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Herpes Zoster


Herpes Zoster

Commonly called shingles Reactivation of latent varicella zoster virus

Latent virus in dorsal ganglia following primary infection Incidence and severity increase with age Develops in approximately 30% of individuals

over a lifetime Annual incidence 1.5 to 4 cases per 1000

individuals 1 million or more cases in U.S.

Herpes Zoster Complications

Postherpetic neuralgiapersistent pain after skin lesions healed

May limit daily activities and decrease quality of life

MMWR 2008

Zoster Vaccine

Licensed for adults > 50 years Recommended for all adults > 60 years

ACIP made no decision regarding 50-59 year olds Supply, durability of immunity, cost effectiveness

Contains live attenuated Oka/Merck varicella vaccine virus

High dose of virus Not interchangeable with varicella vaccine to prevent


Zoster Vaccine

Do not use in immunocompromised Malignancy, solid organ transplant, HIV/AIDS, high

dose steroids OK to use in patients taking low dose or topical

steroids, low dose methotrexate, azathioprine, or 6-mercaptopurine

No interval needed for immune globulin or blood products

Avoid in pregnant women or women who might become pregnant in next month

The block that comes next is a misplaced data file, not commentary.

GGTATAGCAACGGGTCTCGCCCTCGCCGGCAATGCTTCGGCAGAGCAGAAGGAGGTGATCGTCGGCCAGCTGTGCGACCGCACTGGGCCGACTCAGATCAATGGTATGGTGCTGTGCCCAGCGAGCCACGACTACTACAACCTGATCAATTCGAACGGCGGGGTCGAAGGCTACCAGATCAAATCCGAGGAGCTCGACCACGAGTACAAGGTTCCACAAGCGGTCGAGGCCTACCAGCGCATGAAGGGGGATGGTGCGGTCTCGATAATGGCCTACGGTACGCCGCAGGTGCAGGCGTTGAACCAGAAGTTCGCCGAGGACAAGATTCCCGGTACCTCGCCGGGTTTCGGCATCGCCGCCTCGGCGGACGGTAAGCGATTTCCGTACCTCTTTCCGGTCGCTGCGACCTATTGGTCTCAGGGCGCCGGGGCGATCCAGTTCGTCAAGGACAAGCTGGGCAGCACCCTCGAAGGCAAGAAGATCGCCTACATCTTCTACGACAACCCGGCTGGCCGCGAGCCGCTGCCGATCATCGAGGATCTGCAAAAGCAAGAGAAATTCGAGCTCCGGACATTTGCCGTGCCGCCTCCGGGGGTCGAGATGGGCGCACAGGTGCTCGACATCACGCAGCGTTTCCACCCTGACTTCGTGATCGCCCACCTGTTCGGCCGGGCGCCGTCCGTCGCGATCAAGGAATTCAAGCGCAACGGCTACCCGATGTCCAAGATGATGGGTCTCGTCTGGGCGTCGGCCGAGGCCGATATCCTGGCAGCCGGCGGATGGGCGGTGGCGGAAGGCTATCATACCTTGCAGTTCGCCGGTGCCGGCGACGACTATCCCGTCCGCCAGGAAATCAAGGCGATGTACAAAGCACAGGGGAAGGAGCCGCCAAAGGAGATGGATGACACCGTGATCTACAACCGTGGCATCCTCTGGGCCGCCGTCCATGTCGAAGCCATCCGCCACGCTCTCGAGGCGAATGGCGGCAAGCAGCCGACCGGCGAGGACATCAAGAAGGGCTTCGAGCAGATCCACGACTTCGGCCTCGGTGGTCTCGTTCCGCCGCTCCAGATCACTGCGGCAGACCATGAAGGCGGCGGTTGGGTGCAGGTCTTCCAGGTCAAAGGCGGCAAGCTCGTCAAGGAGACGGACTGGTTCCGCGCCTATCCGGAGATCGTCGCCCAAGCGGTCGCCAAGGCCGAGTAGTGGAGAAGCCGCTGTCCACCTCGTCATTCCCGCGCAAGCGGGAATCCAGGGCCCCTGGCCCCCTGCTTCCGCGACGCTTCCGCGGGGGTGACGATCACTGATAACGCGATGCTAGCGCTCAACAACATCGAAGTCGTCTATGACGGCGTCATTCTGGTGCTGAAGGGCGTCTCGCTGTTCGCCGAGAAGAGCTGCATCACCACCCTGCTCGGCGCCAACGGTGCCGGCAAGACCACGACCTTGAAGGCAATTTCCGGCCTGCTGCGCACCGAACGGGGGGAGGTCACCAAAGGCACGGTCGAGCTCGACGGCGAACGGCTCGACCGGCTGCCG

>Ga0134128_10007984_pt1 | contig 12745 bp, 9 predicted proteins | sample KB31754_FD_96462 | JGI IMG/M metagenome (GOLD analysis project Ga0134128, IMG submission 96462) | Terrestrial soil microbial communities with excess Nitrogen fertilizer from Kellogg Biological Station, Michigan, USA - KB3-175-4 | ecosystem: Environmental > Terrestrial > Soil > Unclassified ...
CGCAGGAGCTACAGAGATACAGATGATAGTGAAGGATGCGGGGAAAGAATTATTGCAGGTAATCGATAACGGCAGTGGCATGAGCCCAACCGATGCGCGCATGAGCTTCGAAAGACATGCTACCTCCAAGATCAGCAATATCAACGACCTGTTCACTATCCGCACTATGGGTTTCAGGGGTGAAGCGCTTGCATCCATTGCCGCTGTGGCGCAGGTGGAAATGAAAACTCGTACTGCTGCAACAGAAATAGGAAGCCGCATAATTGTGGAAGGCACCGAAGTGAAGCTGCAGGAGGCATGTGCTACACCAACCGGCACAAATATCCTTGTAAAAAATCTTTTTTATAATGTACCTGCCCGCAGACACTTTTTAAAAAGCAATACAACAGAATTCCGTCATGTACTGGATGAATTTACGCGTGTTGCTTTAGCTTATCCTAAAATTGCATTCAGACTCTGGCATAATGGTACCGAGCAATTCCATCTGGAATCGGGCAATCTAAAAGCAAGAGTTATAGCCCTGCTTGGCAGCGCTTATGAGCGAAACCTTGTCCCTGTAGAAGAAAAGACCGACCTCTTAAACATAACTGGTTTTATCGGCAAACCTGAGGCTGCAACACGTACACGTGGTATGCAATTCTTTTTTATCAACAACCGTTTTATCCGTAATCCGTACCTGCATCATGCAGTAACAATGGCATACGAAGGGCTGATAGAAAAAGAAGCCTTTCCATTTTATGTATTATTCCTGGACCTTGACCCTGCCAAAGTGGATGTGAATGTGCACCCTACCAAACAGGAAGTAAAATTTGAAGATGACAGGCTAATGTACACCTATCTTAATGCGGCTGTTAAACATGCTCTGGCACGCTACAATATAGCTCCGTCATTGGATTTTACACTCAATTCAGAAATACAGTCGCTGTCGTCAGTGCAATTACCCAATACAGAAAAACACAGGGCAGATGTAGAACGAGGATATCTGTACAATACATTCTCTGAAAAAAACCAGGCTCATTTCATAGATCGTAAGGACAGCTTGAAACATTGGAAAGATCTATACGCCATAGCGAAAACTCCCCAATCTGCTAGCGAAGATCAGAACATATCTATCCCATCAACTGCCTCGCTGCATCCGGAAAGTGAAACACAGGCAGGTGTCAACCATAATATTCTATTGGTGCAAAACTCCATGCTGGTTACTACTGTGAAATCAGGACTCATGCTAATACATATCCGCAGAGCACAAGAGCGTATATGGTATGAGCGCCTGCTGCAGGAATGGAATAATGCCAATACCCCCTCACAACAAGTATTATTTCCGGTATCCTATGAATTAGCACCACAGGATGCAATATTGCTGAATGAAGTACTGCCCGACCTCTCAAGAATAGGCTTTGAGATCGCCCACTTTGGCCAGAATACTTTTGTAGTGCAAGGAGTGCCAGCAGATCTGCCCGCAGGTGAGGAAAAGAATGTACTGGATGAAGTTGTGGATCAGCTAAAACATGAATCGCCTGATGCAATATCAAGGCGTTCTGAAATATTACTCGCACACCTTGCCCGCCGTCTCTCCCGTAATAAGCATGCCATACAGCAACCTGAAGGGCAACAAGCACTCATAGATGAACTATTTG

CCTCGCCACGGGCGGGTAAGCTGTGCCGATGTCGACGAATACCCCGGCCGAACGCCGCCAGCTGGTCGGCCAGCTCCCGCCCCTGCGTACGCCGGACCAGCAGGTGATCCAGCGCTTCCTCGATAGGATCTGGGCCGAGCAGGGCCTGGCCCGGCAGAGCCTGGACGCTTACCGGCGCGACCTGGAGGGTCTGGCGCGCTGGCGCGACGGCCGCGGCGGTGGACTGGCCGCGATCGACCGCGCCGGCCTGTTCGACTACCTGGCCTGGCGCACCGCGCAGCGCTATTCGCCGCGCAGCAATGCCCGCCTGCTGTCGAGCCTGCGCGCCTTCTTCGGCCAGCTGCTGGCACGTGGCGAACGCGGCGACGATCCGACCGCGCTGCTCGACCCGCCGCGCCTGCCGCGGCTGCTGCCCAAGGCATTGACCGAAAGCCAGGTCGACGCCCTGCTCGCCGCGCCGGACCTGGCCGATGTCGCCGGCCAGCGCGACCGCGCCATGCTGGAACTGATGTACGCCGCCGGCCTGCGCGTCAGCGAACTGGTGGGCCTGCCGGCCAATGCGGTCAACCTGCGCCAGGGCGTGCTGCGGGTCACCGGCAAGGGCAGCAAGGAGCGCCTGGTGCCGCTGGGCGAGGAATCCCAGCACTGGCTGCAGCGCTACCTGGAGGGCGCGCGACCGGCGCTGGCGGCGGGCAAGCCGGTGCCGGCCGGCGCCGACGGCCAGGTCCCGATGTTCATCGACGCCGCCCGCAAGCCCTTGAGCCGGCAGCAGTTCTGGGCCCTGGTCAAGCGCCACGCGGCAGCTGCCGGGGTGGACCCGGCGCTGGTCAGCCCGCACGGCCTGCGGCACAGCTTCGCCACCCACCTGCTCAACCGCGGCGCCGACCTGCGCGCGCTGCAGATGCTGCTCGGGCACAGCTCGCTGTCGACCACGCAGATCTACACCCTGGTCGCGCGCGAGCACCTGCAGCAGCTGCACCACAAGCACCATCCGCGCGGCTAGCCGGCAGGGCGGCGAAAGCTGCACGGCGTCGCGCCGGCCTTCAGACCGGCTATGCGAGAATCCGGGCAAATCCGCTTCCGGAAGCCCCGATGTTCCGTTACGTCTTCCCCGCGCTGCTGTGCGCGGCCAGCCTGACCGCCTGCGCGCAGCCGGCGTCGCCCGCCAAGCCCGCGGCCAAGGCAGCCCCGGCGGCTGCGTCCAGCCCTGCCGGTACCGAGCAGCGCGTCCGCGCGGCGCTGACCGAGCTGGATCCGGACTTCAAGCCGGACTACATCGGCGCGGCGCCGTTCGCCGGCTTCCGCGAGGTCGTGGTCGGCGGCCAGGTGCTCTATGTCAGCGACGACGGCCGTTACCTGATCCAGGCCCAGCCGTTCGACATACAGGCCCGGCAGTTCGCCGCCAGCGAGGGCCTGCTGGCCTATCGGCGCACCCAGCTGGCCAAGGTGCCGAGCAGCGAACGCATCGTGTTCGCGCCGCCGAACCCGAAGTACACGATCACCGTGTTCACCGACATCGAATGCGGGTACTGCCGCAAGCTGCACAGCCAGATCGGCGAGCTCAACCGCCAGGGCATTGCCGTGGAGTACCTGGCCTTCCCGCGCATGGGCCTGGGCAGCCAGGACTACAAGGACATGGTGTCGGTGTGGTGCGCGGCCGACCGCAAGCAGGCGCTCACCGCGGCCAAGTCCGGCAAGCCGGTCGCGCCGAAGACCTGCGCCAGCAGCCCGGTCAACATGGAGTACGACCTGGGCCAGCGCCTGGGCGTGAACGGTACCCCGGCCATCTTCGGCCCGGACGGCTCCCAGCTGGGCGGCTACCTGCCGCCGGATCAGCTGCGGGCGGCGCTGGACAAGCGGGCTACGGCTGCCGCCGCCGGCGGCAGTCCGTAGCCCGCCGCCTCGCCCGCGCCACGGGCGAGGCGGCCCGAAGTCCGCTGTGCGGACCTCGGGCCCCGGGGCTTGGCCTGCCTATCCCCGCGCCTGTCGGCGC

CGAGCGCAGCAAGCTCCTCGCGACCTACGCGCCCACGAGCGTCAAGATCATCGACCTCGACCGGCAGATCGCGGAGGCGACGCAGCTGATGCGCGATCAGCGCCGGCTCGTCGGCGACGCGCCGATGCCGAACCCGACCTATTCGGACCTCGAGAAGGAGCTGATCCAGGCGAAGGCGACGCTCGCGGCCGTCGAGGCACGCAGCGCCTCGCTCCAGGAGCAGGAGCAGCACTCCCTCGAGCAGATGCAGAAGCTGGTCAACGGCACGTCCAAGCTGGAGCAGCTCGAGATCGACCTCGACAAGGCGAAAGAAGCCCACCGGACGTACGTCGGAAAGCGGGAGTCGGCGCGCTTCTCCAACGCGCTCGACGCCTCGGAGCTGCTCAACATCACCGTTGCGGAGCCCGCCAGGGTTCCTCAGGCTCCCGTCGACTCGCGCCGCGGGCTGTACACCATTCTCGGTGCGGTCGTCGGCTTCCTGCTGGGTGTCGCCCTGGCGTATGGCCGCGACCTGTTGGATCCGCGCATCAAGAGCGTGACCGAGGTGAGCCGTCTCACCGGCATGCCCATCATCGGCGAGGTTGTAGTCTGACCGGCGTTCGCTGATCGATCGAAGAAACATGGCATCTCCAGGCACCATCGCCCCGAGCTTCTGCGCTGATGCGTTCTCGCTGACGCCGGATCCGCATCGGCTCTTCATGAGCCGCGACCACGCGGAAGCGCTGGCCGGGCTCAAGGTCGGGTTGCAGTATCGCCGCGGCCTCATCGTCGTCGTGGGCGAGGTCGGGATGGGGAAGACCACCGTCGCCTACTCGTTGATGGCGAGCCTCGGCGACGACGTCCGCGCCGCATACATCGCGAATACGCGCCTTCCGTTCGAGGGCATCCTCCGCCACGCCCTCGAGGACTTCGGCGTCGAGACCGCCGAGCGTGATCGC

Administration with Other Vaccines

Inactivated influenza vaccine ok Lower zoster vaccine antibody with

administered concurrently with PPSV23 Clinical significance??

Package insert states to avoid No antibody correlate of protection T cell immunity most important for protection from zoster No decrease in zoster vaccine effectiveness observed ACIP addresses the issue with its rule regarding acceptable

coadministration of inactivated and live vaccines

Zoster Vaccine Efficacy

19,000 individuals followed for median of 3 years

Burden of disease main outcome Composite measure of incidence, severity,

duration of herpes zoster Decreased by 61% in vaccine group

Reduced incidence of herpes zoster by 51%; reduced incidence of postherpetic neuralgia by 67%

Zoster Vaccine Efficacy in 50-59 years of age

Vaccine efficacy 70% (CI 54-81%) Injection site reactions reported (64%

vs. 14% for placebo) Systemic adverse reactions (35.4%

vaccine vs. 33.5% placebo)


Health status Allergies Current illnesses or chronic conditions Current medications For females, pregnancy Recent immunization History of varicella infection not needed Recent blood products not an issue

Adverse Events

Vaccine rash more frequently in vaccine recipients than in those receiving placebo

0.1% vs 0.04%; p

Injection Site Reaction

Zoster Vaccine

Zoster Vaccine Questions

Use of zoster vaccine in immunocompromised Recommended for those anticipating immunosuppressive therapy and

early HIV if >50 years

Benefit in those with history of shingles Transmission of vaccine virustheoretical

concern Duration of protection about 10 years

No recommendation for additional doses

GSK Investigational Vaccine

gE with adjuvant Reduced risk of shingles by 97% in

phase III trial Individuals >50 years Two dose series at 0 and 2 months

Unknown timeline for FDA review


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